PAPE: HOW TO KEEP YOUR MONEY SAFE
LET me tell you about the most devastating day of my life.
It happened “BC” (before children), when Liz and I visited the “The Happiest Place On Earth” — Disney World, Florida.
It was hot as hell, yet we dutifully joined a line for the rollercoaster that was only marginally shorter than the Great Wall of China. As we waited, and waited, and waited, every so often Liz would say to me: “I’m not sure about this”.
I was having none of it. Besides, I was too jittery with excitement, partly because I love scary rides, but mostly because of the giant bucket of Coke I was slurping (two handed) as I waited in line.
And when it finally came our turn, we stepped up and slid into our seats. The attendant locked down the safety harness with a click: “You’re ready to go!” he beamed.
And that’s when the craziness started.
My wife started hyperventilating:
“GET ME OFF — NOW!” she screamed.
She was flailing, trying to wrench herself out of the safety harness (which was doing its job).
That made her freak out even more.
“I CAN’T GET OUT — I’M TRAPPED!” she screamed at the top of her lungs.
Meanwhile, in the carriage in front of us, a little girl, not more than five, turned around and stared. In the carriage behind us, a loved-up teenage couple sniggered: “O. M. G, like what’s with that Ossy lady, she’s freaking out!” And that was that. The alarmed attendant unclicked the harness. We did our “walk of shame”. My wife sobbing. Me with sunstroke.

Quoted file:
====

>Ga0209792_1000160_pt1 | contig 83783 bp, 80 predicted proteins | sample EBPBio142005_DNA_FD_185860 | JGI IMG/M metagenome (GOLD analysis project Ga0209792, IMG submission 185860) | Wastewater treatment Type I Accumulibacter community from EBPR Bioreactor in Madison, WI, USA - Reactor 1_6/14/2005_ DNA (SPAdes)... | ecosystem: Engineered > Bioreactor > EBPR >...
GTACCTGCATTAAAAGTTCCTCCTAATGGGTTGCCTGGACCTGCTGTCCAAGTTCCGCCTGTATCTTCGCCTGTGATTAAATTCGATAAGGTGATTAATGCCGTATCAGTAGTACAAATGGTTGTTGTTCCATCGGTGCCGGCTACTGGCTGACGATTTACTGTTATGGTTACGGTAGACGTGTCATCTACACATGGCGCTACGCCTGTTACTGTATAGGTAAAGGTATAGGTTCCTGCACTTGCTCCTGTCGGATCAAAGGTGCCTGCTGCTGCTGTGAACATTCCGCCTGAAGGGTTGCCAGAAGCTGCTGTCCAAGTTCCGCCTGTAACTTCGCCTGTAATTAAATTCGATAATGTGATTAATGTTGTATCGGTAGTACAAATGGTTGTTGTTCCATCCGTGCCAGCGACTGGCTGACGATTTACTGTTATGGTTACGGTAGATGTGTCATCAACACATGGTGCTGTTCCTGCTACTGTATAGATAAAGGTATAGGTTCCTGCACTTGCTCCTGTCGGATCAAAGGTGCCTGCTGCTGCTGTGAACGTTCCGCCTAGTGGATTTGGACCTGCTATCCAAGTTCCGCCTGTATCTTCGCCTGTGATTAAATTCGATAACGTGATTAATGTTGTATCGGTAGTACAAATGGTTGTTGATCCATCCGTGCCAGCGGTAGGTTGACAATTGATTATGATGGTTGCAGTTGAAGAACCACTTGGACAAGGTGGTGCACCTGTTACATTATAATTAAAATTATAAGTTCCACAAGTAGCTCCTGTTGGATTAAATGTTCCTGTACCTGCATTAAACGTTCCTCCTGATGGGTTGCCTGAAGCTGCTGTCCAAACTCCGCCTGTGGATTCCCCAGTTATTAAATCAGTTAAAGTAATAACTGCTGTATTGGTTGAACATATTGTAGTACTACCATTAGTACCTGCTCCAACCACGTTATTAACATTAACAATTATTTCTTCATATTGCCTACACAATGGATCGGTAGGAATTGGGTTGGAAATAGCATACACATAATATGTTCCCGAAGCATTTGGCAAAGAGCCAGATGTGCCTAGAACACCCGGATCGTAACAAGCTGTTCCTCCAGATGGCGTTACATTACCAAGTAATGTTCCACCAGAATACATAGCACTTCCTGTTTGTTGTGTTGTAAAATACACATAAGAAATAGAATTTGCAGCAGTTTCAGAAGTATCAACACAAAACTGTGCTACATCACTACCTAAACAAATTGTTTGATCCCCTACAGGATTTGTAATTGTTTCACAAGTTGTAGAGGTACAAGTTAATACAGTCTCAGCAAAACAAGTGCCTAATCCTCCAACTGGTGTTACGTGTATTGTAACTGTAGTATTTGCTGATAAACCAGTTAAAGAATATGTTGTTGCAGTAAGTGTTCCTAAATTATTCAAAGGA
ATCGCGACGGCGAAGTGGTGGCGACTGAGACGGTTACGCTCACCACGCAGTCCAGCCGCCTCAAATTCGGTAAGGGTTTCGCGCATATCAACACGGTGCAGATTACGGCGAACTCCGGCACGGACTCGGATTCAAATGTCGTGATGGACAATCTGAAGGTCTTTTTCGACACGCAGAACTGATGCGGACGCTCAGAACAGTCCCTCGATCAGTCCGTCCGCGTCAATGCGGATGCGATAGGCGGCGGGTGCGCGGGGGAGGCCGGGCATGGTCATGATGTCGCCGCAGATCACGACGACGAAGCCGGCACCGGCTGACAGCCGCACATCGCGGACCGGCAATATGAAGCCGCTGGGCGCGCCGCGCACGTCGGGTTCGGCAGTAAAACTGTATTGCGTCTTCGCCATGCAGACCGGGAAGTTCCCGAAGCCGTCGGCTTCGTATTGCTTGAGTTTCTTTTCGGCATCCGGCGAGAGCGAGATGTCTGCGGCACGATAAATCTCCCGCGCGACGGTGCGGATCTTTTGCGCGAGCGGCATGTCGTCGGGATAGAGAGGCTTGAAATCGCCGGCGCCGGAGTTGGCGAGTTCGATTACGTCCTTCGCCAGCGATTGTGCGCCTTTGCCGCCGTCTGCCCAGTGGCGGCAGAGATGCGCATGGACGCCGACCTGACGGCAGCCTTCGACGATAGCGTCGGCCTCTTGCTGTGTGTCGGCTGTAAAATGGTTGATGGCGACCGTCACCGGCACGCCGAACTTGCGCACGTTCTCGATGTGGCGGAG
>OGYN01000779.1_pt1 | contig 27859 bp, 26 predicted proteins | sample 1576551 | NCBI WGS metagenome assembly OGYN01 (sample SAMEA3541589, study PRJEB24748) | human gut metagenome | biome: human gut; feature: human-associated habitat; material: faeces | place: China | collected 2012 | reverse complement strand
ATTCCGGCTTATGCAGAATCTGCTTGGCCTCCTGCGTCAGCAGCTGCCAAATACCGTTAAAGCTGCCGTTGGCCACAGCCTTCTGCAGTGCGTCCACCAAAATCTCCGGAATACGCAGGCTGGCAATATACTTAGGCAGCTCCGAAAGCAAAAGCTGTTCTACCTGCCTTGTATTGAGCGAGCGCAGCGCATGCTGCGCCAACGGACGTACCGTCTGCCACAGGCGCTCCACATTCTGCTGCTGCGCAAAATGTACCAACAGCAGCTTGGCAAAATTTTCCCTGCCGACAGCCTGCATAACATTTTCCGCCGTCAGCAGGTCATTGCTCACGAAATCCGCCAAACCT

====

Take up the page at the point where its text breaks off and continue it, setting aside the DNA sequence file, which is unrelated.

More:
THE STOCK MARKET ROLLERCOASTER
Here’s the thing: my wife is one of the most grounded, sensible people I know. However, on that day she let her fear get the better of her, and she panicked.
And after this week on the share market (“The bloodbath continues” was my favourite front-page headline), you may be feeling like you’ve been on a financial rollercoaster. So here’s the obvious analogy:
The share market is like a rollercoaster ride: there are breathtaking climbs, gentle dips, and at least a couple of stomach-churning plunges along the way. And what happened last week was completely normal. The share market has many dips each year, and has a huge plunge about once every decade, before climbing to a new peak. You should expect it to happen. It always does.
Here’s you: “Who needs the stress? I’m not an adrenaline junkie! I just don’t like the stock market. It’s too scary.”
Here’s me: “Well, you need to work out if you want to travel to places like Disney World in retirement, or Wobbly World in Wangaratta. If you want financial security you’ll need to take the ride to higher returns — and historically the highest returns come from the stock market.”
Here’s the second obvious analogy:
When you look at the past 30 years on a chart, it looks like a giant ferris wheel moving up, up, up: A $10,000 investment in Aussie shares in 1988 would be worth $136,000 today — an annual return of 9.1 per cent.
However, investors who lived through it would say it felt more like a rollercoaster: over the past 30 years we’ve seen a recession, the tech wreck, the Asian currency crisis and then the biggest downturn in living memory, the Global Financial Crisis.
Here’s the third obvious analogy:
If you know how rollercoasters work, you close your eyes, grit your teeth and get through it.
Really, the only way you can get hurt (in the sharemarket or on a rollercoaster) is if you do something stupid, and jump off at the wrong time.
In other words, don’t freak out and sell at the bottom of the Big Dipper.